What was something you made sure you packed?

My Canadian flag.

What was your experience in the region prior to going?

Three years ago, I volunteered with Habitat for Humanity. I came to the Kyrgyz Republic and stayed in a village called Barskoon. I spent three weeks in the village, building a house with the community and fell in love with the country. I remember being in awe of the vast untouched mountains and the warmth of the people.

What is your role at UCA?

My role with UCA is a Student Life Advisor. I am part of a front-line team working with students to mentor them on leadership skills, academics, career and personal growth.

What were your first impressions of Bishkek, of Naryn?

I remember thinking about how small the Bishkek airport was when I arrived, and that nothing was written in English! Many things are similar to Canada – I had packed peanut butter and Nutella, but I could pick all those things up in the local shop in Bishkek. Naryn is much smaller, surrounded by mountains. There isn’t a proper grocery store, it is mostly street bazaars. They have simple items. The people here are more nomadic and more traditional than the people in Bishkek. I’ve seen camels walking down the street!

What do you think of the campus – how does it compare to where you went to school?

The campus is beautiful. It’s much more modern than the undergraduate school I attended in Alberta. The dorm rooms are large and roomy, each with its own bathroom. In my first-year dorm, I had to share one bathroom with about 15 students! The technology on campus is also advanced; every classroom has two 80-inch TV’s and as part of tuition, all students receive a laptop they can use for the full five years.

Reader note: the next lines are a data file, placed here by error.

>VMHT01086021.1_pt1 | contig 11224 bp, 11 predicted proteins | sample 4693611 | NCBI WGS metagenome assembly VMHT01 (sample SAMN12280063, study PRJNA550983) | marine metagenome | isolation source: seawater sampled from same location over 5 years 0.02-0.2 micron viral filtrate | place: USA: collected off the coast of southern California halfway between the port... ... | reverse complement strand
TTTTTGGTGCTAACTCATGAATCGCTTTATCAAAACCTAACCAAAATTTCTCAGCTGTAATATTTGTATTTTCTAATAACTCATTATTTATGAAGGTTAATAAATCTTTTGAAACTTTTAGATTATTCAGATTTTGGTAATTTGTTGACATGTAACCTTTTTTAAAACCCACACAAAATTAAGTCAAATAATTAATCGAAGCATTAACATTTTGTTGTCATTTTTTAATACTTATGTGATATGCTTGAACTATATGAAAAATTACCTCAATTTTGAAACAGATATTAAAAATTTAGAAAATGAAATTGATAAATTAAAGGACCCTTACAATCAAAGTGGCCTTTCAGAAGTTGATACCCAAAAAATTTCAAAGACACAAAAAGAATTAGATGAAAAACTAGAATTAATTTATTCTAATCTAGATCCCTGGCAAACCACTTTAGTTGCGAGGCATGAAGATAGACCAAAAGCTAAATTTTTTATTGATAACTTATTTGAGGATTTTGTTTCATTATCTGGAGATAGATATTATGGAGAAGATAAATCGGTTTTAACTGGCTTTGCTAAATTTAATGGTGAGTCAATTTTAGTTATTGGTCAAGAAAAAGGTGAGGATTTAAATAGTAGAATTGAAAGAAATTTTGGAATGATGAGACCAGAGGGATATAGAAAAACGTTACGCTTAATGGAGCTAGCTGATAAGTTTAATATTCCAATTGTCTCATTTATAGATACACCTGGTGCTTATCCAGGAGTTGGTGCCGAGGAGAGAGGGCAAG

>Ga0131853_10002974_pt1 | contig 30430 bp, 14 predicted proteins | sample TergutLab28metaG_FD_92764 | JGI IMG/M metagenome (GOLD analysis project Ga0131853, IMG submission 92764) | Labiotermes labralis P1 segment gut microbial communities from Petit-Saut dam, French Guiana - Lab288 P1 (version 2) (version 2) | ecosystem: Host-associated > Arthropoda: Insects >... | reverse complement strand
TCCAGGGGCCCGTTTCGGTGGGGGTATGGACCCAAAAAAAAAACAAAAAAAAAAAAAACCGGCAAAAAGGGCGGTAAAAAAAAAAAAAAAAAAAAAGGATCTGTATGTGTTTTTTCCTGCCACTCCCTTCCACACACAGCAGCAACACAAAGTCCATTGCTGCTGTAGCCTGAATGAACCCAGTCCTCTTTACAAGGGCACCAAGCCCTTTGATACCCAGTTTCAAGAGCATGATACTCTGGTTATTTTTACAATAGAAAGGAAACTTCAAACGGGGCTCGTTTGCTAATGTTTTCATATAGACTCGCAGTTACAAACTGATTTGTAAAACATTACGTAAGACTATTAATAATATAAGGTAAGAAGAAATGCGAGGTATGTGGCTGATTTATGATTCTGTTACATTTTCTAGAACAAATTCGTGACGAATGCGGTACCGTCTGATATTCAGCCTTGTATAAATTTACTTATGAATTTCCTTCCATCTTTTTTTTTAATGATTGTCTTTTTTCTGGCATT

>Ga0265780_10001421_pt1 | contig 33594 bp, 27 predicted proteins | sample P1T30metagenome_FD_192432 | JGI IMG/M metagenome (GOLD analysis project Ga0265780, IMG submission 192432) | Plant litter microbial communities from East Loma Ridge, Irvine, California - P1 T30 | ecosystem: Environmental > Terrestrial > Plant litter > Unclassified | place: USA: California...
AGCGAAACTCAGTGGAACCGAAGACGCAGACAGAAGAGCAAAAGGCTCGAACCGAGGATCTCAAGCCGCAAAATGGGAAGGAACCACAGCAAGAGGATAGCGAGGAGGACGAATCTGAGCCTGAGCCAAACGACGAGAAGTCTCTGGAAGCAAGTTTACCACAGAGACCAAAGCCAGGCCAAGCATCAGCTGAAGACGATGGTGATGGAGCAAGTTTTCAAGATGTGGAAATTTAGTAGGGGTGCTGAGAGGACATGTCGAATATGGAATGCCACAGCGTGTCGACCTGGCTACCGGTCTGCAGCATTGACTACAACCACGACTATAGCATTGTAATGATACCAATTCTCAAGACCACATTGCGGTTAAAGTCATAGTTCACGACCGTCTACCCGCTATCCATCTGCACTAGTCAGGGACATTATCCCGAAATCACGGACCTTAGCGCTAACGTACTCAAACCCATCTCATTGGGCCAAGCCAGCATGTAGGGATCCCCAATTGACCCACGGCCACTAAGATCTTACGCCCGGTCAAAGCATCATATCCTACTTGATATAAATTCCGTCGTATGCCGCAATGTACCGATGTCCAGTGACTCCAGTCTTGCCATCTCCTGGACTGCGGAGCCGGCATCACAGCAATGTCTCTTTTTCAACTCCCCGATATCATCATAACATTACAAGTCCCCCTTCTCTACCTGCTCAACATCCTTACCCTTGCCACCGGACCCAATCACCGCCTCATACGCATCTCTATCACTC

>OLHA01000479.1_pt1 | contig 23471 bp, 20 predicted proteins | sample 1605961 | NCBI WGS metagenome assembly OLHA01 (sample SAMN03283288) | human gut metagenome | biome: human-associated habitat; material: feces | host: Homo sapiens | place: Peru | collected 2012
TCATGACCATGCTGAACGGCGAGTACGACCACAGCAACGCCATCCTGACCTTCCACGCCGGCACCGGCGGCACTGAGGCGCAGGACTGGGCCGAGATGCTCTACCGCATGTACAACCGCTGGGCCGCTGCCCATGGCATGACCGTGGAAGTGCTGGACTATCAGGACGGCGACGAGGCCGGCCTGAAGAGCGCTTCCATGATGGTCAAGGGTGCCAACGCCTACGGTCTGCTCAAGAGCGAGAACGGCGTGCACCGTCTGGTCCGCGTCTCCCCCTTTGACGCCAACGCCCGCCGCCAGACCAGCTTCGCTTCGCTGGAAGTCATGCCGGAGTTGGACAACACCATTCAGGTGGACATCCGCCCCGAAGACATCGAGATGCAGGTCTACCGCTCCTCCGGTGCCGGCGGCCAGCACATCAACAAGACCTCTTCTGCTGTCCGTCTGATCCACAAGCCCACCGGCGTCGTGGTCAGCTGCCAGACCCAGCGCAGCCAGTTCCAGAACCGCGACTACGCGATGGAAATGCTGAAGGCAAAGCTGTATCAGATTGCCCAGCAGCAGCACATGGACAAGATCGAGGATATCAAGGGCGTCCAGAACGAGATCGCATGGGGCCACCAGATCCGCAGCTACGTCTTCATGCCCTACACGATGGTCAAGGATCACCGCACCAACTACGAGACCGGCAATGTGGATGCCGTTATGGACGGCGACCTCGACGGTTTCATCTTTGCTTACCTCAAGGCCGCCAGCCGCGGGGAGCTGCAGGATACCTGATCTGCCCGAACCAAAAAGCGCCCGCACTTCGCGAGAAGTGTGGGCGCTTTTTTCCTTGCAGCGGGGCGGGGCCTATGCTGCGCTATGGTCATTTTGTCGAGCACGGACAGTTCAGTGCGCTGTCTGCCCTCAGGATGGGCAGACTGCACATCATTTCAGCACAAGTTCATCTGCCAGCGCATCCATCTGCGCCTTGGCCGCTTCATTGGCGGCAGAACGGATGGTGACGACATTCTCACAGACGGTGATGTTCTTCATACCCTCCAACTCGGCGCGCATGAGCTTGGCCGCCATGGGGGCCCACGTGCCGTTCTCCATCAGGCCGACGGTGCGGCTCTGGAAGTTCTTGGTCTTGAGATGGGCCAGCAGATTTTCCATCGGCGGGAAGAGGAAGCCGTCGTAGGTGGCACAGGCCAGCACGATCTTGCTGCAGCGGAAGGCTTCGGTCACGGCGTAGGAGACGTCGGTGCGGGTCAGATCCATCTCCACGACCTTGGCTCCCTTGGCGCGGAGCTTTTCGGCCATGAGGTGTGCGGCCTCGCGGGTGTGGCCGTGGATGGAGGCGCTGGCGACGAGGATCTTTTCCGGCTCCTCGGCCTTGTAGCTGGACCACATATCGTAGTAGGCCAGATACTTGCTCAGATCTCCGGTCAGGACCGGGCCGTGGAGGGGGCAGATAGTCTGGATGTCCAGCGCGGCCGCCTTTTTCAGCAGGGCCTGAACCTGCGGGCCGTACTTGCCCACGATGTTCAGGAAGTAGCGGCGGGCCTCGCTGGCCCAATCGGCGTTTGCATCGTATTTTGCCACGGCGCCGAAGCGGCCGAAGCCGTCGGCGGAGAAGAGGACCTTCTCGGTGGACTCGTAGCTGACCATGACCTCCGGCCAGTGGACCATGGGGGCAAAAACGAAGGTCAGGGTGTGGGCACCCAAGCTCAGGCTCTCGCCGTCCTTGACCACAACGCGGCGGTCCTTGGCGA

From your first impressions, what makes UCA unique?

As you drive up, you notice the beautiful, bright building in the middle of the mountains. When you walk into the building, you get transported to a new space. It’s fresh, clean and state-of-the-art. The small class sizes, the world-class facility, vast array of student services and international teachers make this university unique.

What has been your biggest lesson so far?

To be adaptable and flexible.

How are you settling into life in a small, rural community?

I am settling in well – Naryn provides a simple life, but a good life.

What kinds of challenges have you faced so far?

I’ve missed my family and friends as they are very far away. Isolation is a real challenge, but I’ve been able to meet incredible individuals who have provided me a second home in Bishkek when I need a mini-vacation from campus life.

What are you looking forward to most in the next two years?

The second UCA campus in Khorog opening and establishing a vibrant student life across both campuses.

Thinking back to your first day of classes, what advice can you share with all those going back to school?

Work hard, take risks, and ask questions. Get involved with university life and governance.

This interview was edited for length and clarity.